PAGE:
Carolina Wild Photo (the blog)

The Birds Up North – Part 2 – E.B. Forsythe NWR, NJ

by on Feb.16, 2016, under Locations, Rants, Raves & Ramblings

Edwin B. Forsythe National Wildlife Refuge is a short drive north of Absecon, New Jersey, and not far from Atlantic City. In fact, Atlantic City is visible from the main wildlife drive of the refuge. I haven’t had much luck finding subjects at this refuge on previous visits, but this trip was different. Along with the usual trickle of various ducks and Canada Geese, there were around 2000 Snow Geese on this visit.

Snow Geese They were spread out sparsely across the tidal marsh on the north side of the wildlife drive, feeding in the black mud of the marsh. But they were mostly too far off for reasonable photos. Luckily, they were also taking turns flying across the wildlife drive in groups of two to ten to land inside the impoundment. There they would bath and preen, cleaning their muddy heads of the black marsh mud accumulated while feeding. Then they would fly back to feed again.

Snow Geese
This back and forth flying from muddy feeding, to bathing, back to muddy feeding was fortunately taking them directly overhead, often as close as just 50 feet away. It provided a wonderful opportunity for flight shots, which continued for over three hours. The wind direction and sun angle were perfect for this, placing the geese at the optimal angle for good lighting and flight direction. It was a completely unexpected photo op that made for a great day of shooting.

Snow Geese The only fly in the ointment was those muddy heads – not exactly the “snowy” look you might wish to have when photographing Snow Geese. But, hey, they’re white birds, and they get dirty. It’s what they do. In any event, it was a wonderful chance to get some valuable practice improving and perfecting technique for those tricky in-flight shots. The only thing better would be to luck into this same situation with some beautiful ducks, like Canbasbacks, Wigeons, Scaup, Redheads or Teal of any flavor.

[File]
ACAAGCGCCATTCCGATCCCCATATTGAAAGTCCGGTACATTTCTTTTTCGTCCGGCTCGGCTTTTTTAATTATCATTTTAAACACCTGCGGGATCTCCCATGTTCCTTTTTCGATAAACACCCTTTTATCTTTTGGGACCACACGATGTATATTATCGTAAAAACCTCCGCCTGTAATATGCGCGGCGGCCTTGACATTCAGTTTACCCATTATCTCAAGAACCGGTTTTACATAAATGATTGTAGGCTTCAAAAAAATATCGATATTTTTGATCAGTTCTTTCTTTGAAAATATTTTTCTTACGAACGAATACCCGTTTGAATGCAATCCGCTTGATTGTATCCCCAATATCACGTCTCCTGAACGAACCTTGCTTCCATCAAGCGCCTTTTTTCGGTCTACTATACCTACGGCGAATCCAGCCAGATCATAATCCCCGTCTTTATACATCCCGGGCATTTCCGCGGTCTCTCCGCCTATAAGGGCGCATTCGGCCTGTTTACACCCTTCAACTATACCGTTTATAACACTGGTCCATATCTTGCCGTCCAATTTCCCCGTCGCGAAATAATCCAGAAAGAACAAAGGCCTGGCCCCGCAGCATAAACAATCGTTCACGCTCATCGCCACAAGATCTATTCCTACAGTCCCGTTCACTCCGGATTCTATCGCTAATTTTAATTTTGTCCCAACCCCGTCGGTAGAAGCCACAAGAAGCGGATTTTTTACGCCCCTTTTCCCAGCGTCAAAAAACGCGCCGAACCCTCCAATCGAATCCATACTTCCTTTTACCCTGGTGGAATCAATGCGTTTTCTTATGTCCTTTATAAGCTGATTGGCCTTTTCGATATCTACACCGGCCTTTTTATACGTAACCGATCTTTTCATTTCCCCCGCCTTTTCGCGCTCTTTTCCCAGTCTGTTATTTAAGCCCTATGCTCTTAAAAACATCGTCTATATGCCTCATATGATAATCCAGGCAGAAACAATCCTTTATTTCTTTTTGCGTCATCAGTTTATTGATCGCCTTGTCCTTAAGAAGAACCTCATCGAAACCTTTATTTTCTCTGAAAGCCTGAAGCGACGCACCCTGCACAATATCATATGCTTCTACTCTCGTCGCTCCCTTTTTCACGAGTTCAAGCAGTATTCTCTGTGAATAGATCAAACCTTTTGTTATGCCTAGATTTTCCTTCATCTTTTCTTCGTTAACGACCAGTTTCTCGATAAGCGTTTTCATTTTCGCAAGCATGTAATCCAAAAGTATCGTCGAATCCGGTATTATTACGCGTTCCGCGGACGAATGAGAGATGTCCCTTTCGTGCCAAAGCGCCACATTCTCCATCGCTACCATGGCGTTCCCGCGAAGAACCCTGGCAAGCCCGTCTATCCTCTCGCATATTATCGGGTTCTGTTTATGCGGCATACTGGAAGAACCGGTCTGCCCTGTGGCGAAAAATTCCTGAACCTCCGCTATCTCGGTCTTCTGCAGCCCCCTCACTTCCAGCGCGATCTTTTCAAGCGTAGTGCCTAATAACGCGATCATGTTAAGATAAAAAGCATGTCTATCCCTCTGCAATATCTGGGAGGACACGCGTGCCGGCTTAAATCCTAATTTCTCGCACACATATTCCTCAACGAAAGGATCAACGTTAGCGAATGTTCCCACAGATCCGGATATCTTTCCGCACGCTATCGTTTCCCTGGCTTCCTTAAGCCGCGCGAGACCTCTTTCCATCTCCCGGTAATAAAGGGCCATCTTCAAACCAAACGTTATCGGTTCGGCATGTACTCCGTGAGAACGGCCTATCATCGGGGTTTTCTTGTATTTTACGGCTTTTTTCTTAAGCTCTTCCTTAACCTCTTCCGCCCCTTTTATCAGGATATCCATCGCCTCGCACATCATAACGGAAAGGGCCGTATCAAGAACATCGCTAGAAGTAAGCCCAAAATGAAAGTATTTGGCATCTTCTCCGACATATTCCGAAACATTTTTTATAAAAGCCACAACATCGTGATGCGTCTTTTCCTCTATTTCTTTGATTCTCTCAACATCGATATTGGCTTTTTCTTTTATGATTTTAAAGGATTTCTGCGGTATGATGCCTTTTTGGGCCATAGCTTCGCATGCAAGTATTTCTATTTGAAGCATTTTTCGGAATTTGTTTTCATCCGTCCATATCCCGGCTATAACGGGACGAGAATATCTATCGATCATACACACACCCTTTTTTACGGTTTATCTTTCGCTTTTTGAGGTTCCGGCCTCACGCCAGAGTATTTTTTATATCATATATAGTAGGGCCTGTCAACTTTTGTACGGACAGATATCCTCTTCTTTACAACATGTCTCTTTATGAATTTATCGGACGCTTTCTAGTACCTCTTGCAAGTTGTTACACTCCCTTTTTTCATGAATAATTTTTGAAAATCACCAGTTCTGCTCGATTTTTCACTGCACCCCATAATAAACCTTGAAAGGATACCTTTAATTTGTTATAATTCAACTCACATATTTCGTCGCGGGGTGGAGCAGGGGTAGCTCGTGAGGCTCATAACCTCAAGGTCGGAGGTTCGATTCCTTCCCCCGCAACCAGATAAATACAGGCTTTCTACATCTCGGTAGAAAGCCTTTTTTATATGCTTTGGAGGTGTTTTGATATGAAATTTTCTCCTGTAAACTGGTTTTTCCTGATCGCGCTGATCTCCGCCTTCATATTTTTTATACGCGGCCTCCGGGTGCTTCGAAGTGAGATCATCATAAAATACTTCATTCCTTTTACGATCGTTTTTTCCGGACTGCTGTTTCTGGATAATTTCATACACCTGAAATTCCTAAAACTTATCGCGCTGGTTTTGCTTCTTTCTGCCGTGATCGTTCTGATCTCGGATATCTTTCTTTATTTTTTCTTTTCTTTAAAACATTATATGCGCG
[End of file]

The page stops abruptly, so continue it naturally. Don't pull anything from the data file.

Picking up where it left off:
Snow Geese There were no big “blasts-offs” with this group of geese. They were too busy feeding while the tide was out. While those spectacular clouds of several thousand Snow Geese taking to the air all at once are a treat to watch, I’ve never been overly keen on such photos. I have a few of those among my galleries, but I much rather get clear detail and a closer view with one, or two, or three geese in a tight group than try to show hundreds or thousands at one time.

Snow Geese
For me, the small groups are much more interesting and photogenic, like the photo at left. It so happened that the wind was just strong enough on this day that it allowed the geese to glide a good distance. That in turn slowed them down and provided opportunities for shots like the one at left, as they prepared for a landing in the impoundment.

Snow Geese There were a few “Blue Geese” mingling with the others, which are now known to be a “dark phase” of the Snow Goose, and not a separate species as was thought several decades ago. I didn’t take any shots of them this trip, but to show you what they look like I’ve included the photo at right. It shows a dark phase Snow Goose with three others. This was taken at Pea Island NWR some time back.

Coming up soon will be Part 3, featuring the beautiful ducks at Cambridge, MD.

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